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Noob needs help building a circuit board

Discussion in 'General Electronics Discussion' started by Michael Dammer, Mar 9, 2017.

  1. Michael Dammer

    Michael Dammer

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    Mar 9, 2017
    Hey guys. So I'm trying to build a speaker for work. I have the basic stuff down for it, but I want to build a circuit board that will charge 18650s and allow me to use them as a power bank to charge my iPod and power my speakers (don't worry about the correct voltage going to the speakers, I gutted old computer speakers and they came with the PCB to run them). I would buy one online, but I am too inpatient to wait for china, and I want the satisfaction of building it myself. What I'm looking for from you guys is a shopping list and a diagram

    Thanks in advance, if this is in the wrong section please point me to the correct one
     
  2. Audioguru

    Audioguru

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    Sep 24, 2016
    The voltage is very important. If it is too low then the sound level from the speakers will be low or very distorted. If the voltage is too high then the pcb amplifier circuit will blow up.
     
  3. BobK

    BobK

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    I doubt you can build it as quickly or as cheaply as you can get it on Ebay or Amazon. There are plenty of vendors even on Ebay who ship in the U.S.

    In fact, you will not be able to buy the 18650s for less money than you can get a power bank. If they are less, they are likely counterfeits that do not have anywhere near the stated capacity.

    Bob
     
  4. Michael Dammer

    Michael Dammer

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    Mar 9, 2017
    Most powerbanks I've seen are always being complained about do to not having the mAh they claim. That aside, I'm not worried about dropping a few bucks on some decent LG HG2 18650s. My goal with this radio is for it to power my iPod (which has to be plugged in at all times or it shuts off) and my speakers for up to 10 hours at least for while I'm at work. So I'm thinking if I wire 6-8 HG2 (3000mAh a piece) parallel, that will give me 18000-24000 mAh. Which I would think should be more than enough. Is there a way or formula to figure out how many mAh I would need to power said device for said amount of time?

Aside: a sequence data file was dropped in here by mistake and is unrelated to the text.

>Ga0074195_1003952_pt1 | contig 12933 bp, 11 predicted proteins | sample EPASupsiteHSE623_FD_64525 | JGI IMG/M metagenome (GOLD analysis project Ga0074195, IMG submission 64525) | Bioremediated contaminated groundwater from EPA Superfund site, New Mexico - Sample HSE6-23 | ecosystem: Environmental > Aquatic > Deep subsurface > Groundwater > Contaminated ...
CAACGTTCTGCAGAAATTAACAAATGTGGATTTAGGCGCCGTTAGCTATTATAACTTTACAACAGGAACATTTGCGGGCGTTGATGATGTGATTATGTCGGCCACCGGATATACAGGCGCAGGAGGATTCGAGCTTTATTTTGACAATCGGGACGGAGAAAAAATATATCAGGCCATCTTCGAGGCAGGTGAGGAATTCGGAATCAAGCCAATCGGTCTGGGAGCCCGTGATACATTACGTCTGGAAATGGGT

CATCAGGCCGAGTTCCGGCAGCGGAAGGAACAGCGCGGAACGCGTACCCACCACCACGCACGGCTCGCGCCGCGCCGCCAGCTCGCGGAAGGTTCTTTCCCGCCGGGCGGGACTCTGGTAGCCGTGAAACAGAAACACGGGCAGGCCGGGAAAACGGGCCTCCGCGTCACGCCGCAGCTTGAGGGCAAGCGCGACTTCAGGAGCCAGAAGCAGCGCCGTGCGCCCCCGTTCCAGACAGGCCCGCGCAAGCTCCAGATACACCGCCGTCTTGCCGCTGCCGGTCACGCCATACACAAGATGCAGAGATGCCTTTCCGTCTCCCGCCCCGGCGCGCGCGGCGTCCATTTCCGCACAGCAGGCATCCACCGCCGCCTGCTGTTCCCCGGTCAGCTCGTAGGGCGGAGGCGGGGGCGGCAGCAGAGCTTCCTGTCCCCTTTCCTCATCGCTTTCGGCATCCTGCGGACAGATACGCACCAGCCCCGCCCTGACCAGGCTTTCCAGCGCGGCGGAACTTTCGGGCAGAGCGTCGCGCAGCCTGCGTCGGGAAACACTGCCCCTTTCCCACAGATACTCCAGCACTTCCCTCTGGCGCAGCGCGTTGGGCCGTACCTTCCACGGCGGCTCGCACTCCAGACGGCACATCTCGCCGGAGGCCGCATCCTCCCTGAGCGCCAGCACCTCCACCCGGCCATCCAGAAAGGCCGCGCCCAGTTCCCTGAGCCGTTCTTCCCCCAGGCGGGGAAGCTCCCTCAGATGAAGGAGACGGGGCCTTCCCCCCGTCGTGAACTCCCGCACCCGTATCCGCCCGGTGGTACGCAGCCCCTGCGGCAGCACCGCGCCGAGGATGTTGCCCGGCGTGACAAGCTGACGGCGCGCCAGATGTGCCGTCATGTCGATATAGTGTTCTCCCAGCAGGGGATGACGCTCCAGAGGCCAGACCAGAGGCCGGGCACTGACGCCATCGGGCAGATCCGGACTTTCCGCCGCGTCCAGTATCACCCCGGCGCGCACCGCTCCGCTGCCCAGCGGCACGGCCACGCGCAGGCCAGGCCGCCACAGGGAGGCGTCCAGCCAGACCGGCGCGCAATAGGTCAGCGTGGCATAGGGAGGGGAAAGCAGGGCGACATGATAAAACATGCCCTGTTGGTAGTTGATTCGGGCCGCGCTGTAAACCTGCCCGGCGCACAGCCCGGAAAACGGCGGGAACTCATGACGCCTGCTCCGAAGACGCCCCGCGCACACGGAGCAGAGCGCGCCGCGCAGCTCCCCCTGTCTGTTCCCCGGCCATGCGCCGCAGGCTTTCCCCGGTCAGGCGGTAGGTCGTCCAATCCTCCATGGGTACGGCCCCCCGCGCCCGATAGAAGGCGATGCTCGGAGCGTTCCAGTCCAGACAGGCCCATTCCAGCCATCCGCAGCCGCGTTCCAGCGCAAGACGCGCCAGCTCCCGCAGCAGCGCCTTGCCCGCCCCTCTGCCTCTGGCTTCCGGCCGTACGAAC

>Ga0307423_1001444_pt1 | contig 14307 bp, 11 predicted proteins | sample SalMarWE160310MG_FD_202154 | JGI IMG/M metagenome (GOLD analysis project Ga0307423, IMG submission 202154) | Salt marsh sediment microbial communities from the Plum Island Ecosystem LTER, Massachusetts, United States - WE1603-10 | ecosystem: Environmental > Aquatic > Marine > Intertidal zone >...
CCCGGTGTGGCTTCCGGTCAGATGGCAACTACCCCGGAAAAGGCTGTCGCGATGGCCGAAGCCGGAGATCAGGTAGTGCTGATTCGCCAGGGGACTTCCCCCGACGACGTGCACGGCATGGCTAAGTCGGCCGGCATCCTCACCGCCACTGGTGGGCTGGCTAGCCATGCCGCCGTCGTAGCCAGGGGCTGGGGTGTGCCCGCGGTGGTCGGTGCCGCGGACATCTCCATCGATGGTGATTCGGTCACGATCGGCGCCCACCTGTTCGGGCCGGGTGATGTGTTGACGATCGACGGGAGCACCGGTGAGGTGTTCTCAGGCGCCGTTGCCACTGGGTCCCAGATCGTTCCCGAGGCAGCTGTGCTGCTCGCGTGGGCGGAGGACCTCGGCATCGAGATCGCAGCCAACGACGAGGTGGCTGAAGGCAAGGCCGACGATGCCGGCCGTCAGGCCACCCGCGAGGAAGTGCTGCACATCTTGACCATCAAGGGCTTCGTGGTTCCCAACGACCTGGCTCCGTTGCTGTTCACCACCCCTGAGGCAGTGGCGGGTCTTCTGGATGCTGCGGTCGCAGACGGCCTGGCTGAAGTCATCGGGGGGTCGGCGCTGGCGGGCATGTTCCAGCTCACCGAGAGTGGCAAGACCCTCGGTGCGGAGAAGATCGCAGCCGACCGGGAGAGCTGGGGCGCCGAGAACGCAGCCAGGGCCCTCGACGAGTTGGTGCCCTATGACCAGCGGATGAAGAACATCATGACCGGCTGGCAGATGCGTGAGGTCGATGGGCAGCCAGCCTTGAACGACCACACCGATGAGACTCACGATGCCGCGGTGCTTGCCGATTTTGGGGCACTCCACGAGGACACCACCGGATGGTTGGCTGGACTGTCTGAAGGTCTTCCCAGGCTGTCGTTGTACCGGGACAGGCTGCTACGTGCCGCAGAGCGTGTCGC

Last edited by a moderator: Mar 9, 2017
  5. Michael Dammer

    Michael Dammer

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    Mar 9, 2017
    How do I figure out the voltage I need?
     
  6. davenn

    davenn Moderator

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    if you buy an amplifier module as it has been suggested to you .... it will state the voltage required
     
  7. Audioguru

    Audioguru

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    If the computer speakers have a Name Brand then info about them is everywhere. But if they are cheap ebay junk then good-luck.
    On the web you search for the owner's manual of the computer speakers and the manual will say the voltage of the power supply (or USB 5V power). The power supply for the speakers will have a label showing its voltage. The speakers will have a label showing which voltage to use and the polarity of the jack.

    To calculate the mAh of the battery you need to know the average current used by the amplifiers, how loud you play them and the duration.
     
  8. Michael Dammer

    Michael Dammer

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    Mar 9, 2017
    I'll be using usb 5v, the speakers say 8ohm. 50w max. I found a calculator online, but it said to run this set up (just the speakers mind you) I would need 100,000man. That's seems high
     
  9. Audioguru

    Audioguru

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    Sep 24, 2016
    Many speakers are rated at 50 Watts. You need to know what is the real maximum power rating.